Bacterial Vaginosis (BV)
Bacterial vaginosis (BV) is the overgrowth of specific types of bacteria in your vagina that result in bad smells and unusual discharge. True BV produces a fishy odour and discharge, but because it does not technically cause inflammation, there will be no itching, soreness or redness.
‘Typical’ BV is caused by a bacteria called Gardnerella vaginalis, but usually this bacteria has ‘friends’ that it uses to help build its home and defences, which may contribute to other symptoms you may be experiencing. These ‘friends’ don’t cause BV on their own, but are known as BV-related bacteria. There are a few major suspects here that are heavily linked with G. vaginalis.
True BV is quiet, but can be pungent. If you have itching, swelling, soreness or other symptoms, it means you have more than just BV (G. vaginalis) or not have BV at all. There are many crossover bacteria that can co-exist together to create a unique set of symptoms. It’s this set of symptoms that will tell you what’s lurking, and therefore what to get tested for or what treatments to choose. We review this in Killing BV and the support section.
For example, the odour may be more like rotten meat or a bit off than fishy, which matters – it may mean you have aerobic vaginitis. Other symptoms can include an ammonia or vinegar odour, green or yellow discharge, itching (which be worse at night), and a lack of response to typical treatments.
Symptoms of BV by itself
- Fishy odour
- Alkaline pH (learn how to test yourself at home)
Symptoms of BV+, AV or other vaginal microbial imbalances or infections
- Pain after sex
- White, yellow, green, clumpy, thick or bloody discharge
- Odour is rotten or off (not fishy) or like ammonia or vinegar
- A test may come back with no results (testing for the wrong thing)
- White, thick, green or yellow discharge
Diagnosis of BV
Usually you will get a swab to see whether you have large numbers of G. vaginalis and how many lactobacilli you have. A vagina that is low in lactobacilli and high in G. vaginalis is a vagina considered to have BV, generally speaking. But, there are variations on this, so read on to make sure you are well-informed before going to the doctor. The wrong test can lead to misery!
The type of bacteria you have in your vagina matter when it comes to figuring out what sort of vaginal bacterial imbalance you have, but medical testing is usually inadequate and diagnoses BV when there may be more going on. Ask for proper PCR testing when you visit your doctor if you have any of the BV+ or AV symptoms, as the treatment required is different. Some AV or BV+ bacteria are antibiotic resistant.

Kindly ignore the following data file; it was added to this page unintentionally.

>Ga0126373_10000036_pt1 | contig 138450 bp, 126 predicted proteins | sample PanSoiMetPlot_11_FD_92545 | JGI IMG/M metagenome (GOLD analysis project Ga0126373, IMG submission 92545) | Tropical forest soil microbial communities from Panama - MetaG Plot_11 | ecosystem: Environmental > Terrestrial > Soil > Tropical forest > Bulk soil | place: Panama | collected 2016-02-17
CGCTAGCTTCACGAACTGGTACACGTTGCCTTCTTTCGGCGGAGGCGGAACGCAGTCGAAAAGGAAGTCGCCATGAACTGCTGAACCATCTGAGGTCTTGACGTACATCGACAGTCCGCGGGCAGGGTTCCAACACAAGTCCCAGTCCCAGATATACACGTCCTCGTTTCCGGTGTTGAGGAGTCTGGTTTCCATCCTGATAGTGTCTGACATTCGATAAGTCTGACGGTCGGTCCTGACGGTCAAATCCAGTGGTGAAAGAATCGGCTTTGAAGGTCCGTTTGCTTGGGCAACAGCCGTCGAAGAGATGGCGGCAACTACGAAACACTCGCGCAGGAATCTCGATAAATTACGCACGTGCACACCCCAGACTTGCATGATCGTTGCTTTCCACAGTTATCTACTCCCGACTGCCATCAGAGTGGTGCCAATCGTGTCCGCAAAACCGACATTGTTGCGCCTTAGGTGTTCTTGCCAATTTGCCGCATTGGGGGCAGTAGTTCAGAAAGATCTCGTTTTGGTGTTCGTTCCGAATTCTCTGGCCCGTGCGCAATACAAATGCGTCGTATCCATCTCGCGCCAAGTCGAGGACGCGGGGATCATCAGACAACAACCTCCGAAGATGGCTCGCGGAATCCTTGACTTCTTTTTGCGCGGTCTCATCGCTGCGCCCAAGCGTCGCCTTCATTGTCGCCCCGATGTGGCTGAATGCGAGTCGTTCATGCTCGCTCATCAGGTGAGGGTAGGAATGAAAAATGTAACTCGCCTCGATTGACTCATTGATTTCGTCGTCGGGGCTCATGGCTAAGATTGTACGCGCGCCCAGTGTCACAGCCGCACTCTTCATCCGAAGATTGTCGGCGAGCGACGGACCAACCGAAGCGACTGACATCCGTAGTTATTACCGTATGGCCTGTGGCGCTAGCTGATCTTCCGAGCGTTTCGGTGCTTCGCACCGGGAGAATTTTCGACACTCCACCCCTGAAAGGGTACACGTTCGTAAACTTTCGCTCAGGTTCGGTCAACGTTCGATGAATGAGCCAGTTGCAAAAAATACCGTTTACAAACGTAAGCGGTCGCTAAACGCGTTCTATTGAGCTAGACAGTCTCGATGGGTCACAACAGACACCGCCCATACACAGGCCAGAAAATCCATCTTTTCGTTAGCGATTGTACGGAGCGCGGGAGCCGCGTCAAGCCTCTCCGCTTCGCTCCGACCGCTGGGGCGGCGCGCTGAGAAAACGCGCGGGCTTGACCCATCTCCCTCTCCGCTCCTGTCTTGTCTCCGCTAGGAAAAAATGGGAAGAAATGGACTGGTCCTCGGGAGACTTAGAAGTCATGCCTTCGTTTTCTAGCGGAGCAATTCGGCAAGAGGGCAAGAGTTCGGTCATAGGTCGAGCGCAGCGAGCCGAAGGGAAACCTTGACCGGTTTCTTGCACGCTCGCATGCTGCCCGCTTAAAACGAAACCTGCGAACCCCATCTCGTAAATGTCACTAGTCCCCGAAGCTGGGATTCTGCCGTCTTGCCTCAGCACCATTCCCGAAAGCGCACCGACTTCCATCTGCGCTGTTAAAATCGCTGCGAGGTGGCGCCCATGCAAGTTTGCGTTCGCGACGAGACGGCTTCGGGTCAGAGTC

Usually BV – whether it is truly BV or not – is treated using standard antibiotics that may or may not work, either temporarily or over the longer term. This lays the groundwork for recurrent vaginal problems that are resistant to many types of treatment.
Treatment for BV
The doctor will usually prescribe metronidazole, an antibiotic. You can, however, get rid of BV many ways, and the less antibiotics we use, the better. We have outlined a range of effective treatments for recurrent BV, AV, urinary tract infections and yeast infections in Killing BV, our definitive guide on cleaning up the mess left by BV (or any other non-STI vaginal infection).
First thing to ensure is proper testing, then making a treatment decision based on your results.
How BV works in your vagina
An overgrowth of bad bacteria causes your vaginal environment to become hostile to your healthy bacteria, lactobacilli. The bad bacteria use various weapons to take over your vagina: they create a more alkaline environment, stop your cells from being able to defend themselves, and many of them create a sticky antibiotic-resistant biofilm to keep safe from treatments, including antibiotics. This is why BV can be unresponsive to antibiotics and keep on reappearing, no matter what you do.
What is a bacterial biofilm?
A biofilm is like a film of wax over your vaginal cells that provides a safe haven for many types of bacteria, which is why BV is known as a polymicrobial – many microbe – condition. The main culprit in BV is understood to be Gardnerella vaginalis, but this microbe is far from the only major player. Many microbes create biofilms, including lactobacilli, which are your good bacteria.